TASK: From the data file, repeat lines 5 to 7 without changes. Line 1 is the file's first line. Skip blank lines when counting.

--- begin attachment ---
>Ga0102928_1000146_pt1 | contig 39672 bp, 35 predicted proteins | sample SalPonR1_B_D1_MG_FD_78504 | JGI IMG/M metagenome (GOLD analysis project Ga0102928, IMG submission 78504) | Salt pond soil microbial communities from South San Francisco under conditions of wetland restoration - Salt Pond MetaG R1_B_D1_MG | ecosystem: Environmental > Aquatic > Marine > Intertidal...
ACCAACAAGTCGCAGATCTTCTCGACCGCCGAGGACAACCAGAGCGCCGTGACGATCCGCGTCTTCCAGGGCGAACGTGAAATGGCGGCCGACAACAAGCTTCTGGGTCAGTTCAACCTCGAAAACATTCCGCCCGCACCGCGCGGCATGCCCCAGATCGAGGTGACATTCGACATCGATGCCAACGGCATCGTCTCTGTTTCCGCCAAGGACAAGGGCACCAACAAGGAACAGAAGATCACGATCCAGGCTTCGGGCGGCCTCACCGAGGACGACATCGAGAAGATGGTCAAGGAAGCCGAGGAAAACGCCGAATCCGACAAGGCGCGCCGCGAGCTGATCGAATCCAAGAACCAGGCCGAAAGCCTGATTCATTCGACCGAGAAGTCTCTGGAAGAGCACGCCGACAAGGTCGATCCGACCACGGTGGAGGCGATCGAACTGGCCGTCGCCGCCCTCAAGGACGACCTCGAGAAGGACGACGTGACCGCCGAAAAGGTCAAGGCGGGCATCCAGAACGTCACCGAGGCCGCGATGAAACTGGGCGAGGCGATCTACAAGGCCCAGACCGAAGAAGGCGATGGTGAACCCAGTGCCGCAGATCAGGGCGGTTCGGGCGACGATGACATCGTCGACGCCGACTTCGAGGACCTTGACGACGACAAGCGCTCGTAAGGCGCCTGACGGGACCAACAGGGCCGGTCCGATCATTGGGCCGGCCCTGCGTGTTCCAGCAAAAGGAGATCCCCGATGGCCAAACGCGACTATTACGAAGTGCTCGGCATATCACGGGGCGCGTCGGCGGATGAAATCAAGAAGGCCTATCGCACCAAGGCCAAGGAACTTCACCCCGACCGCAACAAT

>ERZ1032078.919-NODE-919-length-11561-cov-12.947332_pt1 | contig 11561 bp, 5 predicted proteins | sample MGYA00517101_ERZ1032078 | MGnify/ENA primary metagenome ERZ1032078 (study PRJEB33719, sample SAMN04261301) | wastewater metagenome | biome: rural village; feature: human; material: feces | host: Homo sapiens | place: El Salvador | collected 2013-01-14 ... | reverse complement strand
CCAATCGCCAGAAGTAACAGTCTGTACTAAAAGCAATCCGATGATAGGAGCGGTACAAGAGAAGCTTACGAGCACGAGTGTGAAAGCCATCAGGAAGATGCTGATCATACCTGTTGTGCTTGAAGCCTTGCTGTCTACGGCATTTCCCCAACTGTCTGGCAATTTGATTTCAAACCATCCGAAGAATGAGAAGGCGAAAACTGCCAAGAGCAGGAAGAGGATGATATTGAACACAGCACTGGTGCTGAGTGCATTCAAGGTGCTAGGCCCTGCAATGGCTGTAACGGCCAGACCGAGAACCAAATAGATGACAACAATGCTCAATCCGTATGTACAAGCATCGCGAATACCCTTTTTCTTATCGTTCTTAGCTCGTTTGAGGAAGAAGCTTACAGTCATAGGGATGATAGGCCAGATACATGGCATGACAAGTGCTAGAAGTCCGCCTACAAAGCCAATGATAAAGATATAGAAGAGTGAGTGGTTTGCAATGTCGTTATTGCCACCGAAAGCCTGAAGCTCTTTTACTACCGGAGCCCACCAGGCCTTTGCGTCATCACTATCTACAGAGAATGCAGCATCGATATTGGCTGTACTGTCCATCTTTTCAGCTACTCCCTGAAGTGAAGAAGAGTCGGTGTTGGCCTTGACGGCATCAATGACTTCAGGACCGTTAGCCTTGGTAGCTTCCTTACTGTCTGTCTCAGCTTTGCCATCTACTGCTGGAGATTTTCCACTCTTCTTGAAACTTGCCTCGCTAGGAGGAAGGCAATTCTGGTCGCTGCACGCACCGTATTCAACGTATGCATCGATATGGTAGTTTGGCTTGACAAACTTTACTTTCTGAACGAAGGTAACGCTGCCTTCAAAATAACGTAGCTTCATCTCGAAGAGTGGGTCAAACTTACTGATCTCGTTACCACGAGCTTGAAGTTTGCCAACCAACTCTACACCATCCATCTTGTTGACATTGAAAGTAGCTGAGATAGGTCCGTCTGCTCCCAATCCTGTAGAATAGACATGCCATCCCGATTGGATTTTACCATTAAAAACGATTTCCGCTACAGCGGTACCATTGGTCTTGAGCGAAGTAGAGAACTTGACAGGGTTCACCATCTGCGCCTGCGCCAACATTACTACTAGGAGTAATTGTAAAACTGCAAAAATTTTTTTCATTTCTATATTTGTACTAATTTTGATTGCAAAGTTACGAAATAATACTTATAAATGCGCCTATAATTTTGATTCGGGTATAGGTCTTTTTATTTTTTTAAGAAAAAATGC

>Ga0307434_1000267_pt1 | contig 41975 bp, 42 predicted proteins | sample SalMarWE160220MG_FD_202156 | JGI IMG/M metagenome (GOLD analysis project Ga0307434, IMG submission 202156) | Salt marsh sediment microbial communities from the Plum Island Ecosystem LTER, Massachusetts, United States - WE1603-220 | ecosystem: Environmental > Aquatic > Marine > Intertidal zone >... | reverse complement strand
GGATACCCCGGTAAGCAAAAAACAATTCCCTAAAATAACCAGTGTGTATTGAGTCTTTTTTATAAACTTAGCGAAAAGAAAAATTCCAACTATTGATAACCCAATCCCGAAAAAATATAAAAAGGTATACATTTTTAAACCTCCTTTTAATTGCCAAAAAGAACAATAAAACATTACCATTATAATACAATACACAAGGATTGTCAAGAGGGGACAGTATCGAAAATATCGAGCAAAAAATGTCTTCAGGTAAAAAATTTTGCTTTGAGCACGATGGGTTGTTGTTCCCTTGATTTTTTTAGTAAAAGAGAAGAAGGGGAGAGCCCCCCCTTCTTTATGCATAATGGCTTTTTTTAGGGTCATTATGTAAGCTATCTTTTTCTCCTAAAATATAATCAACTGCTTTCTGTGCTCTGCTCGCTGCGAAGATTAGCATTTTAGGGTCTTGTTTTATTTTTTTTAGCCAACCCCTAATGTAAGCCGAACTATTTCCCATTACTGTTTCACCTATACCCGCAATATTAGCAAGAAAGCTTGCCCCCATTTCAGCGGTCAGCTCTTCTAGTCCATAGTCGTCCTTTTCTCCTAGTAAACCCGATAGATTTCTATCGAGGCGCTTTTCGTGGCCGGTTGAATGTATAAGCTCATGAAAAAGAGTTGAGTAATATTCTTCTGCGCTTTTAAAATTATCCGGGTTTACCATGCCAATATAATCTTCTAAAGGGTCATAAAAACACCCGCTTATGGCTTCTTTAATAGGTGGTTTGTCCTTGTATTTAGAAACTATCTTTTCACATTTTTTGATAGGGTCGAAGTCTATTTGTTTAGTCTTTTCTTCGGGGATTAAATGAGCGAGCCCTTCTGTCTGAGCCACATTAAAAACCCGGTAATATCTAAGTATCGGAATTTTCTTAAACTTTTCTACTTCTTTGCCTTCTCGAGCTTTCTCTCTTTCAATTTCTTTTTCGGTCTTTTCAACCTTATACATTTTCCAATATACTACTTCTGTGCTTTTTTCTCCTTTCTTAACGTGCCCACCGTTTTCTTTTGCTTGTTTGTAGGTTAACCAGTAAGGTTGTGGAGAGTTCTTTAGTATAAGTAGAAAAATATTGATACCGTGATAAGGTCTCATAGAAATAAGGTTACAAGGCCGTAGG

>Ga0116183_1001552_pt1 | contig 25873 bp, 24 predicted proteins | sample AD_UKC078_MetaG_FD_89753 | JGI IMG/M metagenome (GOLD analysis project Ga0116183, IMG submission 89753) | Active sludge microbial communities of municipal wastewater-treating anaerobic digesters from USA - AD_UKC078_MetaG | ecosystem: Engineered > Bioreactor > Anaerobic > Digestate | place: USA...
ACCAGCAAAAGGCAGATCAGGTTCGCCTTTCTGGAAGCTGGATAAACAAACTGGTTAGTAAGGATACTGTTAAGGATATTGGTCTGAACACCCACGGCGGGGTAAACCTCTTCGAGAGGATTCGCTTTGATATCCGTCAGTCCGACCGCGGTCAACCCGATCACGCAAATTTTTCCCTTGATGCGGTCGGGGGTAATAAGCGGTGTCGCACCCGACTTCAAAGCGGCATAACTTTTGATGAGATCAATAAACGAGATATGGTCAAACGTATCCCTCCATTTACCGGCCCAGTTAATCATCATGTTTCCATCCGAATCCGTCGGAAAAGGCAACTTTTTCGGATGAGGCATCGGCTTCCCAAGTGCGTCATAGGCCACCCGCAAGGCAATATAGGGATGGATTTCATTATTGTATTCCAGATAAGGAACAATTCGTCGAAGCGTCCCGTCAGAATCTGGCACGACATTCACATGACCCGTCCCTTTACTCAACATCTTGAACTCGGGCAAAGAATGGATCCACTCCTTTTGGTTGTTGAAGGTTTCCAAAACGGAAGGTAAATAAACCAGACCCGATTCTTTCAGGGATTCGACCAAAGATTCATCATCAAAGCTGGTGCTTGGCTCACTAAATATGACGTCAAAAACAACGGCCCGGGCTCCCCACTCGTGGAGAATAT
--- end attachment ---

>Ga0307434_1000267_pt1 | contig 41975 bp, 42 predicted proteins | sample SalMarWE160220MG_FD_202156 | JGI IMG/M metagenome (GOLD analysis project Ga0307434, IMG submission 202156) | Salt marsh sediment microbial communities from the Plum Island Ecosystem LTER, Massachusetts, United States - WE1603-220 | ecosystem: Environmental > Aquatic > Marine > Intertidal zone >... | reverse complement strand
GGATACCCCGGTAAGCAAAAAACAATTCCCTAAAATAACCAGTGTGTATTGAGTCTTTTTTATAAACTTAGCGAAAAGAAAAATTCCAACTATTGATAACCCAATCCCGAAAAAATATAAAAAGGTATACATTTTTAAACCTCCTTTTAATTGCCAAAAAGAACAATAAAACATTACCATTATAATACAATACACAAGGATTGTCAAGAGGGGACAGTATCGAAAATATCGAGCAAAAAATGTCTTCAGGTAAAAAATTTTGCTTTGAGCACGATGGGTTGTTGTTCCCTTGATTTTTTTAGTAAAAGAGAAGAAGGGGAGAGCCCCCCCTTCTTTATGCATAATGGCTTTTTTTAGGGTCATTATGTAAGCTATCTTTTTCTCCTAAAATATAATCAACTGCTTTCTGTGCTCTGCTCGCTGCGAAGATTAGCATTTTAGGGTCTTGTTTTATTTTTTTTAGCCAACCCCTAATGTAAGCCGAACTATTTCCCATTACTGTTTCACCTATACCCGCAATATTAGCAAGAAAGCTTGCCCCCATTTCAGCGGTCAGCTCTTCTAGTCCATAGTCGTCCTTTTCTCCTAGTAAACCCGATAGATTTCTATCGAGGCGCTTTTCGTGGCCGGTTGAATGTATAAGCTCATGAAAAAGAGTTGAGTAATATTCTTCTGCGCTTTTAAAATTATCCGGGTTTACCATGCCAATATAATCTTCTAAAGGGTCATAAAAACACCCGCTTATGGCTTCTTTAATAGGTGGTTTGTCCTTGTATTTAGAAACTATCTTTTCACATTTTTTGATAGGGTCGAAGTCTATTTGTTTAGTCTTTTCTTCGGGGATTAAATGAGCGAGCCCTTCTGTCTGAGCCACATTAAAAACCCGGTAATATCTAAGTATCGGAATTTTCTTAAACTTTTCTACTTCTTTGCCTTCTCGAGCTTTCTCTCTTTCAATTTCTTTTTCGGTCTTTTCAACCTTATACATTTTCCAATATACTACTTCTGTGCTTTTTTCTCCTTTCTTAACGTGCCCACCGTTTTCTTTTGCTTGTTTGTAGGTTAACCAGTAAGGTTGTGGAGAGTTCTTTAGTATAAGTAGAAAAATATTGATACCGTGATAAGGTCTCATAGAAATAAGGTTACAAGGCCGTAGG

>Ga0116183_1001552_pt1 | contig 25873 bp, 24 predicted proteins | sample AD_UKC078_MetaG_FD_89753 | JGI IMG/M metagenome (GOLD analysis project Ga0116183, IMG submission 89753) | Active sludge microbial communities of municipal wastewater-treating anaerobic digesters from USA - AD_UKC078_MetaG | ecosystem: Engineered > Bioreactor > Anaerobic > Digestate | place: USA...